T: You’ve been running extremely well this year with a 2:53 and a 2:56, so what do you see as possible in Kona? And what will that mean in the end?

S: “Well under 3” is definitely the plan for Kona :-). This year is really the first year where I let myself just go for it on the run and its really given me the confidence to put myself out there and take chances. This year there are SO MANY strong female runners. I think we could see as many as ten women run under 3, which is unprecedented. It’s awesome. But because of that, I think it is hard for me to predict how I will end up. I showed myself in Brazil earlier this year that if I have a cracker of a day I can be in the mix. But there are so many talented women. My goal is to run my fastest and best marathon ever. If I do that, I will definitely move up. It’s just so hard to know where that will put me. I think it could be as high as Top 3, or it could be like last year where I ran sub 3 and finished 11th. I think this year versus past years I am not going into the race with a placing in mind or as my goal. I’m going in really just wanting to have my best ever performance in Kona and potentially ever. That is my goal. And if I do that – we’ll see where it puts me 🙂


This is an excerpt from my “Kona 2019 Rating Report”. You can download your copy here.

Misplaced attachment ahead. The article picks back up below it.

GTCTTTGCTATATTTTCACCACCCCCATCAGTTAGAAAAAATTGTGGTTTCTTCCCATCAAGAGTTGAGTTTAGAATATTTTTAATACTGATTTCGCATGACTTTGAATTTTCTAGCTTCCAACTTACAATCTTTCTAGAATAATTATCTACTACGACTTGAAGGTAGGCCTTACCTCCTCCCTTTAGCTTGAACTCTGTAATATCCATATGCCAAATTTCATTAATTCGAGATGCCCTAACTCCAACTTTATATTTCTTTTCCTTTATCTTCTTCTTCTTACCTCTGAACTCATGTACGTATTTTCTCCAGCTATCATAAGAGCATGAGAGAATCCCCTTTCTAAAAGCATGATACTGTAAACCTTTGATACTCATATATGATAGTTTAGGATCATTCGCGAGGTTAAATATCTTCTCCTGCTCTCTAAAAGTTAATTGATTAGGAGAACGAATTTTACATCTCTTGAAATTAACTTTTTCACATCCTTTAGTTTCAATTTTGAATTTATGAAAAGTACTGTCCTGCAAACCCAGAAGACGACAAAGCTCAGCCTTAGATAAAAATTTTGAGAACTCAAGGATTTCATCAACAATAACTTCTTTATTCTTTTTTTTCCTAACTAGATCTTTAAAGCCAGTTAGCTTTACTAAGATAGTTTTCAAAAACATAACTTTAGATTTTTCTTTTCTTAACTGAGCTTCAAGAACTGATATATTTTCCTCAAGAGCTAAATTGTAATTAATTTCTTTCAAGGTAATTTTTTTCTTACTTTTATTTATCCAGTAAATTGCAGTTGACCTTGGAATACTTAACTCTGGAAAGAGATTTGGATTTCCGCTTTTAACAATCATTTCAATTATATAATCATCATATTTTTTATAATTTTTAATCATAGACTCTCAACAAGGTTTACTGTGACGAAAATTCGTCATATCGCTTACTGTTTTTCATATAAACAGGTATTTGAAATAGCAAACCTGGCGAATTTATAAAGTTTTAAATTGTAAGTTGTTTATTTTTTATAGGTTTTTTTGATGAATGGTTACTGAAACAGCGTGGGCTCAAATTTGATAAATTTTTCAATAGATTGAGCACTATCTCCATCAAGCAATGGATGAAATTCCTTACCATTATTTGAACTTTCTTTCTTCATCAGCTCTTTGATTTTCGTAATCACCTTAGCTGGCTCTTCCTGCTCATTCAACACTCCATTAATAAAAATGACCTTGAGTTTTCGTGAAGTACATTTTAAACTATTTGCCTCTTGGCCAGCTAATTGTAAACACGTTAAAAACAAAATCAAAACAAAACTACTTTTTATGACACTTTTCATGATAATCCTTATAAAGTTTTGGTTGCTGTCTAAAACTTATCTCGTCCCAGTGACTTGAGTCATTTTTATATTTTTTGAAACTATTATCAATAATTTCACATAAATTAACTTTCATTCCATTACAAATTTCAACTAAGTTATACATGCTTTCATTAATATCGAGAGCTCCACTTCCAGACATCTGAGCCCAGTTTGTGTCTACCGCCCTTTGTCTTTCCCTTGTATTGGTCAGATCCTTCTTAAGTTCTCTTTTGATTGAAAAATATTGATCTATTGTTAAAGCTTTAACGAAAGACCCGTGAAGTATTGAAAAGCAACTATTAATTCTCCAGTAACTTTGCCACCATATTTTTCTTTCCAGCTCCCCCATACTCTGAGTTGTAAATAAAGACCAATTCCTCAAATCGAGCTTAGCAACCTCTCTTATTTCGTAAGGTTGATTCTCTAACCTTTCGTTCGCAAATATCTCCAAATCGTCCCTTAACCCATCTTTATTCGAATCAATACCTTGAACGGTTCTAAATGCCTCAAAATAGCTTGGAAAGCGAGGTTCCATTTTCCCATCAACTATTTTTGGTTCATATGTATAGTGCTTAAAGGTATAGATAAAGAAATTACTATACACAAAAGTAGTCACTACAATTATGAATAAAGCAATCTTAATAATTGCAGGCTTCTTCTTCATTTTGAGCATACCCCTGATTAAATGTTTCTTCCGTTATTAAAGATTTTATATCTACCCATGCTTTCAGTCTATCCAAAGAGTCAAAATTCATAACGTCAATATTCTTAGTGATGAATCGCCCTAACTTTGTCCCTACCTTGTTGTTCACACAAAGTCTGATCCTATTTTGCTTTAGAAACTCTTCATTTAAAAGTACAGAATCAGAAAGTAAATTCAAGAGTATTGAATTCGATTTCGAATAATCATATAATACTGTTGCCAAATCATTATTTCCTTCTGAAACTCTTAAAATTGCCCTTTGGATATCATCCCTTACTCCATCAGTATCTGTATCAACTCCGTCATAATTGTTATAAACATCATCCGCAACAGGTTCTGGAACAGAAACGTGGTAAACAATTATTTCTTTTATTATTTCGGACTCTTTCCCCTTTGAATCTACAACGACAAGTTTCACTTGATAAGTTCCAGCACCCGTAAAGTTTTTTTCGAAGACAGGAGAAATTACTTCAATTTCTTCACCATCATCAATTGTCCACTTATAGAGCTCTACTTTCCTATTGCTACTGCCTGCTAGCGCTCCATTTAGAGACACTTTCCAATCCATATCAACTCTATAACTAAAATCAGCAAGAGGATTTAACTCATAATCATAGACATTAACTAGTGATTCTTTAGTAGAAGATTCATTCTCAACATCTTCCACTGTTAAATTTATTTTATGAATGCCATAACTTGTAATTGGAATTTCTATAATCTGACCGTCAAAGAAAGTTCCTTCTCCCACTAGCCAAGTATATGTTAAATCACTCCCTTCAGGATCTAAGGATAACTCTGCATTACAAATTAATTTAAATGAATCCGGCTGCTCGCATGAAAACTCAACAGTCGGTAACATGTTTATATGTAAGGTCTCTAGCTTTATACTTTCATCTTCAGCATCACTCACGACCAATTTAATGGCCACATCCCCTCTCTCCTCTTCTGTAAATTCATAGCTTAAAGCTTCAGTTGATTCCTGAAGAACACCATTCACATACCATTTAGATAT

Kona 2019 Kings & Queens: Matt Hanson

Kona Kings & Queens is a collaboration project with sports photographer James Mitchell to highlight some of the Pros racing in Kona. James supplies his awesome pictures (for more check his Instagram account), I add some data and commentary.

JM Kings of Kona Matt Hanson

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In almost any Ironman race, Matt has to be considered among the favorites. The exception so far is Kona where he hasn’t been able to put together a good race yet – three Pro starts ending in a DNF, a 34th and a 33rd place. But he’s optimistic that he has the tools to be successful on the Big Island and has been working to put the pieces together on race day. Is this going to be the year he has a breakthrough performance in Kona?


Thorsten: So far you haven’t had a good race in Kona yet – what are the things you’re looking to change this year?